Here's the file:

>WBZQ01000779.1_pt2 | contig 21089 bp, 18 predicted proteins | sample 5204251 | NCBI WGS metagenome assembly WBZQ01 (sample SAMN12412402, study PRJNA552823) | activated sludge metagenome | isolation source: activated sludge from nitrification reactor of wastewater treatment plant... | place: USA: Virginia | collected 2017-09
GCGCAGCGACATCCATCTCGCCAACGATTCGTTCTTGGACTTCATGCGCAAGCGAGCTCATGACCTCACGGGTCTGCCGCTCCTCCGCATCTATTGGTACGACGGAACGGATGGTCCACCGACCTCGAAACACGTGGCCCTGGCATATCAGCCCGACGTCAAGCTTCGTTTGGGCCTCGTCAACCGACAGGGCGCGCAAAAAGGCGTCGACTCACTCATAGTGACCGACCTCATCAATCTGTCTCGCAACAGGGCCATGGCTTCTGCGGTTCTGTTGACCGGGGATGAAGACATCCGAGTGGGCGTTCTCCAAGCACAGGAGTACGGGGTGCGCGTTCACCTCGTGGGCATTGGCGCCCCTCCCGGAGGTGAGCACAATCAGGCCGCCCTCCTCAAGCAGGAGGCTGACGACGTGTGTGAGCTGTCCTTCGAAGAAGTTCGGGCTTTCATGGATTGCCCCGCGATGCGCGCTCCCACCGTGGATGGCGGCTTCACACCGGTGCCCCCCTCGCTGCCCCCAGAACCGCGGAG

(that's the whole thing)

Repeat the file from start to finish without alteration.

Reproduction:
>WBZQ01000779.1_pt2 | contig 21089 bp, 18 predicted proteins | sample 5204251 | NCBI WGS metagenome assembly WBZQ01 (sample SAMN12412402, study PRJNA552823) | activated sludge metagenome | isolation source: activated sludge from nitrification reactor of wastewater treatment plant... | place: USA: Virginia | collected 2017-09
GCGCAGCGACATCCATCTCGCCAACGATTCGTTCTTGGACTTCATGCGCAAGCGAGCTCATGACCTCACGGGTCTGCCGCTCCTCCGCATCTATTGGTACGACGGAACGGATGGTCCACCGACCTCGAAACACGTGGCCCTGGCATATCAGCCCGACGTCAAGCTTCGTTTGGGCCTCGTCAACCGACAGGGCGCGCAAAAAGGCGTCGACTCACTCATAGTGACCGACCTCATCAATCTGTCTCGCAACAGGGCCATGGCTTCTGCGGTTCTGTTGACCGGGGATGAAGACATCCGAGTGGGCGTTCTCCAAGCACAGGAGTACGGGGTGCGCGTTCACCTCGTGGGCATTGGCGCCCCTCCCGGAGGTGAGCACAATCAGGCCGCCCTCCTCAAGCAGGAGGCTGACGACGTGTGTGAGCTGTCCTTCGAAGAAGTTCGGGCTTTCATGGATTGCCCCGCGATGCGCGCTCCCACCGTGGATGGCGGCTTCACACCGGTGCCCCCCTCGCTGCCCCCAGAACCGCGGAG